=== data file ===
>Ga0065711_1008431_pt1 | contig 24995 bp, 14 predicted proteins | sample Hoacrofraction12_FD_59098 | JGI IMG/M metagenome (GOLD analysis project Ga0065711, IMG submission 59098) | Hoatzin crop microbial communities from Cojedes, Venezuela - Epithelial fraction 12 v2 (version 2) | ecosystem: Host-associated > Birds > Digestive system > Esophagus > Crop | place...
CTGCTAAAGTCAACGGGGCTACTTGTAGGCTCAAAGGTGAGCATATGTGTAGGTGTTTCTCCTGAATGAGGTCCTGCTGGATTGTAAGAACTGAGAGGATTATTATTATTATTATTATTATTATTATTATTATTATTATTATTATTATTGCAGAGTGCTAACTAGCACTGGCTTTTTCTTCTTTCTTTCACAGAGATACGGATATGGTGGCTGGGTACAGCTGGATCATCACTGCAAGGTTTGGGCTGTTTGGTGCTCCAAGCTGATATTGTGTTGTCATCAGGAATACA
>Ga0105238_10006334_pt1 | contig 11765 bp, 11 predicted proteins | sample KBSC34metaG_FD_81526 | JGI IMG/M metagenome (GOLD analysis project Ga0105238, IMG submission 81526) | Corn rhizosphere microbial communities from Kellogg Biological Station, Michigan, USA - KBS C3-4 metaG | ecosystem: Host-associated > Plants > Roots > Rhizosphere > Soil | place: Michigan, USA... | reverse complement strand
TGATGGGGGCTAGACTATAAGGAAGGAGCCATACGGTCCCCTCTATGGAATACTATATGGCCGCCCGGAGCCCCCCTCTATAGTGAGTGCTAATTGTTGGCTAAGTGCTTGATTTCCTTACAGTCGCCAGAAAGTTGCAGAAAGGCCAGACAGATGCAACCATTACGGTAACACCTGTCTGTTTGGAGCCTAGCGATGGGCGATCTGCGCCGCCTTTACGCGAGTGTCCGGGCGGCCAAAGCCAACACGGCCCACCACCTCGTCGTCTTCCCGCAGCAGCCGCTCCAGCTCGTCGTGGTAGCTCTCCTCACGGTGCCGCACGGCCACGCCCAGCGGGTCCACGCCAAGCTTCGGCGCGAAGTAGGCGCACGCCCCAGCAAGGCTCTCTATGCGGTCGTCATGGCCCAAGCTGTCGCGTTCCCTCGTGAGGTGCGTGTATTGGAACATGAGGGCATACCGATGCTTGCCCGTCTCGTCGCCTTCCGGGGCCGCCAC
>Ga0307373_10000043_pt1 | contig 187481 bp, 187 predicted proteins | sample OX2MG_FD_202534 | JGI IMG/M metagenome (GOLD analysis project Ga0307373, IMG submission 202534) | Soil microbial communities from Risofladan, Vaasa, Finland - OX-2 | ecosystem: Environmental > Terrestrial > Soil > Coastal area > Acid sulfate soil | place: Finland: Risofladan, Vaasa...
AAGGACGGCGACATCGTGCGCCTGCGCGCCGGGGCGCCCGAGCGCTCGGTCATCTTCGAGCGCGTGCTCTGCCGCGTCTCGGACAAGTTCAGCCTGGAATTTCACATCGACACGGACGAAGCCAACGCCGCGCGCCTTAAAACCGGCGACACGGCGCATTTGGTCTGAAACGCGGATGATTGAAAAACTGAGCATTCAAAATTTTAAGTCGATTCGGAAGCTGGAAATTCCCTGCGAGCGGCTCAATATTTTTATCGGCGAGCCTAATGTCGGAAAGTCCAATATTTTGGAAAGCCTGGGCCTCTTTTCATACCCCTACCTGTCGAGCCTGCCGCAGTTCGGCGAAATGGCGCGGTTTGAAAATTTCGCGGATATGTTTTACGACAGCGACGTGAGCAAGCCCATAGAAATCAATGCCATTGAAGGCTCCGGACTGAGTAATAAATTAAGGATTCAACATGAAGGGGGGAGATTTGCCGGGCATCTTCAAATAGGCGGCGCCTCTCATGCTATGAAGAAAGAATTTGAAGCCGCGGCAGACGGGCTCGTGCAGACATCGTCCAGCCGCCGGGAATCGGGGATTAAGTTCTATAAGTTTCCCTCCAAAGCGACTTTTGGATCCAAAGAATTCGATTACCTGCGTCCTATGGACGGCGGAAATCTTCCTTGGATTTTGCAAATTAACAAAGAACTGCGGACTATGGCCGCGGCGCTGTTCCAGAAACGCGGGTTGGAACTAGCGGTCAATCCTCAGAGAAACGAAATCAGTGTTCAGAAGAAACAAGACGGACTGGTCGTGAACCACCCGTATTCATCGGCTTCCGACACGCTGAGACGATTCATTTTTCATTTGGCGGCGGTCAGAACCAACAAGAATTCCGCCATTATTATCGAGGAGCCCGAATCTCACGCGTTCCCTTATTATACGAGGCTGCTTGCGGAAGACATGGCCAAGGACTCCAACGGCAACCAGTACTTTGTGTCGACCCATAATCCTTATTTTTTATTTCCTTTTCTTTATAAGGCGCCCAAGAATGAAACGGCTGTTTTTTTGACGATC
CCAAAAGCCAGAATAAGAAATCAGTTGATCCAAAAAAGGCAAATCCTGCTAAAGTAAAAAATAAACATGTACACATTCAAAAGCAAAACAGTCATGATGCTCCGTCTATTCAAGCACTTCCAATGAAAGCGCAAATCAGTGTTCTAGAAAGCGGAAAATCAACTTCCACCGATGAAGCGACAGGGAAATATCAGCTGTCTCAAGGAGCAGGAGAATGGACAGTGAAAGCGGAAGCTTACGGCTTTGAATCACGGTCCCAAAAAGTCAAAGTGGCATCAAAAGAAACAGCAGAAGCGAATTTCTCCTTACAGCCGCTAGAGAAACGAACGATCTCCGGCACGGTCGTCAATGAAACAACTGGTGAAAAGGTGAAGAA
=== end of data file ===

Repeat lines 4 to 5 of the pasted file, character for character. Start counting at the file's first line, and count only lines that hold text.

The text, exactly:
TGATGGGGGCTAGACTATAAGGAAGGAGCCATACGGTCCCCTCTATGGAATACTATATGGCCGCCCGGAGCCCCCCTCTATAGTGAGTGCTAATTGTTGGCTAAGTGCTTGATTTCCTTACAGTCGCCAGAAAGTTGCAGAAAGGCCAGACAGATGCAACCATTACGGTAACACCTGTCTGTTTGGAGCCTAGCGATGGGCGATCTGCGCCGCCTTTACGCGAGTGTCCGGGCGGCCAAAGCCAACACGGCCCACCACCTCGTCGTCTTCCCGCAGCAGCCGCTCCAGCTCGTCGTGGTAGCTCTCCTCACGGTGCCGCACGGCCACGCCCAGCGGGTCCACGCCAAGCTTCGGCGCGAAGTAGGCGCACGCCCCAGCAAGGCTCTCTATGCGGTCGTCATGGCCCAAGCTGTCGCGTTCCCTCGTGAGGTGCGTGTATTGGAACATGAGGGCATACCGATGCTTGCCCGTCTCGTCGCCTTCCGGGGCCGCCAC
>Ga0307373_10000043_pt1 | contig 187481 bp, 187 predicted proteins | sample OX2MG_FD_202534 | JGI IMG/M metagenome (GOLD analysis project Ga0307373, IMG submission 202534) | Soil microbial communities from Risofladan, Vaasa, Finland - OX-2 | ecosystem: Environmental > Terrestrial > Soil > Coastal area > Acid sulfate soil | place: Finland: Risofladan, Vaasa...